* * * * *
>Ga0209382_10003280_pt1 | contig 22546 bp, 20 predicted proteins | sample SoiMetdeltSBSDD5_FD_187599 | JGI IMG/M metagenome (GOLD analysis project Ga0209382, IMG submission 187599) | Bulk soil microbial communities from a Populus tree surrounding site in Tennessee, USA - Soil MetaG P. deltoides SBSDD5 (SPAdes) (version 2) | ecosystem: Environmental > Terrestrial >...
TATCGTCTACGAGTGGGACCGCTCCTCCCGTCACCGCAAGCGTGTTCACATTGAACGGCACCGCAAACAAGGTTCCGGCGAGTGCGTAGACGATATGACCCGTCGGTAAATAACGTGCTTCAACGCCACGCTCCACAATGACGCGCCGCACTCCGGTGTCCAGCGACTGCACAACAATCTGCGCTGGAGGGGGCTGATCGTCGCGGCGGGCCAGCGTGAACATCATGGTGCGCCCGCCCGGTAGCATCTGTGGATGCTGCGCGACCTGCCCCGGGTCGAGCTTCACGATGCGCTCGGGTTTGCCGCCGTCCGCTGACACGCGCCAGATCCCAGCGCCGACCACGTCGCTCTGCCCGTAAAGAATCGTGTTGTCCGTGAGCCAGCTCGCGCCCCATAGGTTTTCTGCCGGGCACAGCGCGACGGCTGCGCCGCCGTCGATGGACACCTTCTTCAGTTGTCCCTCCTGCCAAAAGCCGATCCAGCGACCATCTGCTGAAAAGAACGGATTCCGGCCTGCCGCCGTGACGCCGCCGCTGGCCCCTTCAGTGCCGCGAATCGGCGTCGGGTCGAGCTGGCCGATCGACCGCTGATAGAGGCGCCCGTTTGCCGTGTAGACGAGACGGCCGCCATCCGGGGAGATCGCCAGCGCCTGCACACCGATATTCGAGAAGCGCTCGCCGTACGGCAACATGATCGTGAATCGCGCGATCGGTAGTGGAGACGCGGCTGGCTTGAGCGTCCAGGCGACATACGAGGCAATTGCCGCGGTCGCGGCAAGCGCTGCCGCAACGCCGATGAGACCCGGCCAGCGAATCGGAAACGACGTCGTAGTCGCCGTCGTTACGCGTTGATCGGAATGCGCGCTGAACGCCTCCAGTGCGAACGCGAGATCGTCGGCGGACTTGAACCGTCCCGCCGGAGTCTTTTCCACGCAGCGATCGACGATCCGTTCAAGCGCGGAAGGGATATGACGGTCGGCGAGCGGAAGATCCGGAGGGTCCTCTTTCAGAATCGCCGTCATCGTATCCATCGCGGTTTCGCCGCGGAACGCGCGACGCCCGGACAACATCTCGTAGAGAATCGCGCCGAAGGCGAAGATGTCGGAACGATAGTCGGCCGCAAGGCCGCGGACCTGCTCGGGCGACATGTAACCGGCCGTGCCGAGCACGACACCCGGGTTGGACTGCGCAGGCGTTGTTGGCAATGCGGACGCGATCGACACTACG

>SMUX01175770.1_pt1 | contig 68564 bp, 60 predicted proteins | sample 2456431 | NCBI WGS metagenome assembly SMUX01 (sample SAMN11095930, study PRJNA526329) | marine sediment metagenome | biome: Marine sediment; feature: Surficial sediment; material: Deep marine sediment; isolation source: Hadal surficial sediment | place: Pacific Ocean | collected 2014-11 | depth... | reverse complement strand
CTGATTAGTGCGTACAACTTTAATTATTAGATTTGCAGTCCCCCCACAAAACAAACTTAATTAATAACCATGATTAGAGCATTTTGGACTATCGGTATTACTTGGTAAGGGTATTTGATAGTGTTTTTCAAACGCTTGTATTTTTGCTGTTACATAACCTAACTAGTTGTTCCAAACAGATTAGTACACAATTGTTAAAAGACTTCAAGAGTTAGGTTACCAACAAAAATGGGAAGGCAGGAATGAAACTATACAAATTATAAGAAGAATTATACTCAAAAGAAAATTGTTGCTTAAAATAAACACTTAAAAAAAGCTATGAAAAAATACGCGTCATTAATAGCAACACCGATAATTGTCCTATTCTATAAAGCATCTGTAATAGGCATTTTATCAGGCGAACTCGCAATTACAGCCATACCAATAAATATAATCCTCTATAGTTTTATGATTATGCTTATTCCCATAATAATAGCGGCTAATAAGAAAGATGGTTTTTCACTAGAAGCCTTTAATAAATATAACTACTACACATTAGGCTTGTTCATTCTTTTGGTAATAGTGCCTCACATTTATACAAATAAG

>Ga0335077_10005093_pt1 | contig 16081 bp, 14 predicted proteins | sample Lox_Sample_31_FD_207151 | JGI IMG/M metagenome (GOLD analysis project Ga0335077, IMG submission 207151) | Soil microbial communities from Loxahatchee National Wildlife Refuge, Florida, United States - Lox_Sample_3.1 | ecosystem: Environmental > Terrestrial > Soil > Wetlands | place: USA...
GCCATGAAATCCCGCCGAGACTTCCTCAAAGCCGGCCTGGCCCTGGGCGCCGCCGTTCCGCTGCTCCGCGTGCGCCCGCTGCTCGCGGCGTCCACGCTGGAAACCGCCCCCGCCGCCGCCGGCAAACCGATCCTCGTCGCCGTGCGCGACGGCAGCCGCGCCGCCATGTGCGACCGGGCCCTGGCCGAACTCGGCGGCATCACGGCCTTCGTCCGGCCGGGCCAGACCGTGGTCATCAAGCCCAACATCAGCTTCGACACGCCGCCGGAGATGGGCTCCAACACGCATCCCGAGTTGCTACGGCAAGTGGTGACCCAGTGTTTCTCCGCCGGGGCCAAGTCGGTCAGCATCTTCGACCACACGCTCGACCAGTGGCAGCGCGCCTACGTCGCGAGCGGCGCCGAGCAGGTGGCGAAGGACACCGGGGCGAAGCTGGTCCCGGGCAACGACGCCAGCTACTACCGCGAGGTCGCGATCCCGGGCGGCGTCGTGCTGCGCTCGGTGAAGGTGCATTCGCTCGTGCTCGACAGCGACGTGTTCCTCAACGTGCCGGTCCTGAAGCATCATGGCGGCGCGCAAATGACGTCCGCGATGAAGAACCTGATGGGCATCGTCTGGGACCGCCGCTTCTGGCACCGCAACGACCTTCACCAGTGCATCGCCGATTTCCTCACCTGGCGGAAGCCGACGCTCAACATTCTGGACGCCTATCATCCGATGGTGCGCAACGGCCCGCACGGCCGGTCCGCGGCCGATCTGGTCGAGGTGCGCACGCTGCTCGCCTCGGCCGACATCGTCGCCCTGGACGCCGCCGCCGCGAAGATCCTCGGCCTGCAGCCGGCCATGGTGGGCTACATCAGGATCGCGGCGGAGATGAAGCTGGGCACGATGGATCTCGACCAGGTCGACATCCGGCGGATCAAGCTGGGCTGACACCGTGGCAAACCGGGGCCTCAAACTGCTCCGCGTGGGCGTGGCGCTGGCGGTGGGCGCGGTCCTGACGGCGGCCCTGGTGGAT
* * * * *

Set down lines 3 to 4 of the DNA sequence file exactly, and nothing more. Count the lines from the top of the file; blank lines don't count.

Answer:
>SMUX01175770.1_pt1 | contig 68564 bp, 60 predicted proteins | sample 2456431 | NCBI WGS metagenome assembly SMUX01 (sample SAMN11095930, study PRJNA526329) | marine sediment metagenome | biome: Marine sediment; feature: Surficial sediment; material: Deep marine sediment; isolation source: Hadal surficial sediment | place: Pacific Ocean | collected 2014-11 | depth... | reverse complement strand
CTGATTAGTGCGTACAACTTTAATTATTAGATTTGCAGTCCCCCCACAAAACAAACTTAATTAATAACCATGATTAGAGCATTTTGGACTATCGGTATTACTTGGTAAGGGTATTTGATAGTGTTTTTCAAACGCTTGTATTTTTGCTGTTACATAACCTAACTAGTTGTTCCAAACAGATTAGTACACAATTGTTAAAAGACTTCAAGAGTTAGGTTACCAACAAAAATGGGAAGGCAGGAATGAAACTATACAAATTATAAGAAGAATTATACTCAAAAGAAAATTGTTGCTTAAAATAAACACTTAAAAAAAGCTATGAAAAAATACGCGTCATTAATAGCAACACCGATAATTGTCCTATTCTATAAAGCATCTGTAATAGGCATTTTATCAGGCGAACTCGCAATTACAGCCATACCAATAAATATAATCCTCTATAGTTTTATGATTATGCTTATTCCCATAATAATAGCGGCTAATAAGAAAGATGGTTTTTCACTAGAAGCCTTTAATAAATATAACTACTACACATTAGGCTTGTTCATTCTTTTGGTAATAGTGCCTCACATTTATACAAATAAG